A rod had come through the side of the block and we had to be towed by an AA van to a railway station. At this point Dad discovered something about the Vauxhall 10 that even he had not thought of. The windscreen wiper was driven off the engine – it was a filthy rainy dark night and the engine was not running! My dear father was still recalling the nightmare of that journey years later!
I can’t remember quite why, but we spent the night in the station car park, parked about 20ft from two massive Diesel engines that were being alternately revved to death all night. In the morning a friend came and towed us all the way home on a 10ft rope. It has to be said that was probably 2ft longer than the AA man’s.
You’re ahead of me now aren’t you? Yes, of course, my beautiful 12 engine (which was not an original fitting in that Four-Light body until later) had to be donated to Dad’s car but, (bless his cotton socks) he did get me another albeit very tired engine – and my fun continued. Of course, in those days we had no garage – all these engine swaps and rebuilds were undertaken outside in the dark (mostly) – and by torchlight. Those were the days!
Getting back to the 1940s: victory in 1945 was followed by a lot of disappointment for a lot of people – and a lot of new ideas and exciting projects for many others. Colonel Paul Tibbets Junior dropped the equivalent of 20,000 tons of TNT in the first A bomb on Hiroshima. Japan surrendered to the allied forces; many prisoners of war found their way home; Bogart and Bacall starred in The Big Sleep and the Black Market continued to thrive as rationing and shortages of food lingered on. Rock ‘n’ Roll was yet to arrive and most homes did not have a TV, refrigerator or a washing machine.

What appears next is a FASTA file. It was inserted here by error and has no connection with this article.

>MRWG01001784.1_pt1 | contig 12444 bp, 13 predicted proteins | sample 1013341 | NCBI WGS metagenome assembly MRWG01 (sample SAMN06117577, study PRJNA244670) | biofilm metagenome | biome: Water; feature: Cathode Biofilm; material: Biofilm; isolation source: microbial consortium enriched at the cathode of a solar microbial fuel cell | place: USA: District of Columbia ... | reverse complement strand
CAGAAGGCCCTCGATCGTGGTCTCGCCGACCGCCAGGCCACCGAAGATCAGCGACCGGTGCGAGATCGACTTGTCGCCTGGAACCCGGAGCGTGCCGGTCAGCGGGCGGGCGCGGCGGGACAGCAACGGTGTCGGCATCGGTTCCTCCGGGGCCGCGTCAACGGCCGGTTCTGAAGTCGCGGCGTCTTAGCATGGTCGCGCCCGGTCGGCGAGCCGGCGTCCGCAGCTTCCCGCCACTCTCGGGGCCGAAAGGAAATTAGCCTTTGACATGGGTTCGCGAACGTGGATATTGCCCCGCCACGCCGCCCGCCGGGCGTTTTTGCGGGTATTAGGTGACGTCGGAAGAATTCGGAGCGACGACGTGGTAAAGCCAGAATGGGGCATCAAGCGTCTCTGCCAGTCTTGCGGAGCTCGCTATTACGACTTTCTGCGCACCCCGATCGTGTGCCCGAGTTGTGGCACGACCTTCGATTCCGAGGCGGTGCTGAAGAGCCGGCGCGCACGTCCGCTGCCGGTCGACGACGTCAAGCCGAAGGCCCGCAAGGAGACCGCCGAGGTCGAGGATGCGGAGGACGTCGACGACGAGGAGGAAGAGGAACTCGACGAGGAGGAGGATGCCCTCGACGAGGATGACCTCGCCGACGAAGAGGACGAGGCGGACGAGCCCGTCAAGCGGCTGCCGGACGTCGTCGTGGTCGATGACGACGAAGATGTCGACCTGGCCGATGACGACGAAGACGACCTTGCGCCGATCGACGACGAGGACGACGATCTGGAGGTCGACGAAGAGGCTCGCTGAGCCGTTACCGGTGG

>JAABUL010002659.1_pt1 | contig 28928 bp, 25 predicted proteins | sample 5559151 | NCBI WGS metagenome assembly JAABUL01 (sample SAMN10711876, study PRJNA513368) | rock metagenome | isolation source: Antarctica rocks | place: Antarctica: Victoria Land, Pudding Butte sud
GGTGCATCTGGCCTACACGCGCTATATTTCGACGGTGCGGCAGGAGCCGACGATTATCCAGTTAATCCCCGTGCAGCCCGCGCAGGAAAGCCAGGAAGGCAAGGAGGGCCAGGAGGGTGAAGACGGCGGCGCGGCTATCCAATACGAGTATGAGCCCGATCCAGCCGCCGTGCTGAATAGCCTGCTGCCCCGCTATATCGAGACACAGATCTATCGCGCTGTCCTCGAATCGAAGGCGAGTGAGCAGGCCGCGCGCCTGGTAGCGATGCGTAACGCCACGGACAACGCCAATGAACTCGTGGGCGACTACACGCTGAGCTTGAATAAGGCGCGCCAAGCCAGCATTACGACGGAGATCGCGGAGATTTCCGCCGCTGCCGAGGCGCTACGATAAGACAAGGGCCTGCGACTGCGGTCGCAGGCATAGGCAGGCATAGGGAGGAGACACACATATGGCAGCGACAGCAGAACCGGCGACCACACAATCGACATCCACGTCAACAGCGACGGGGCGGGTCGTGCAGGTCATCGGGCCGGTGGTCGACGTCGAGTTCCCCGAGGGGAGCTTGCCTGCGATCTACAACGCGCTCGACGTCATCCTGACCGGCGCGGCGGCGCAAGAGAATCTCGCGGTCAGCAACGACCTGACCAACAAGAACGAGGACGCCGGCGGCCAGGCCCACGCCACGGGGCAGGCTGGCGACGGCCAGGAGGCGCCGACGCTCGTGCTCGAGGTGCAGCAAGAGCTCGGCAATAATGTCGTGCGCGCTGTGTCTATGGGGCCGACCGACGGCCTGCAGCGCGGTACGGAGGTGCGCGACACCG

The world’s first electronic computer device was invented, although no one quite knew what it could be used for. Radar, ballistic missiles and jet aircraft were all developed while the Jeep had arrived; commercial television and the idea for the Microwave oven. Velcro, Tupperware and the Frisbee were in development but not yet available.
For the literary set, For Whom the Bell Tolls by Ernest Hemingway appeared at the beginning of the decade and George Orwell’s classic 1984 at the end. So what was our Vauxhall competing with in those days?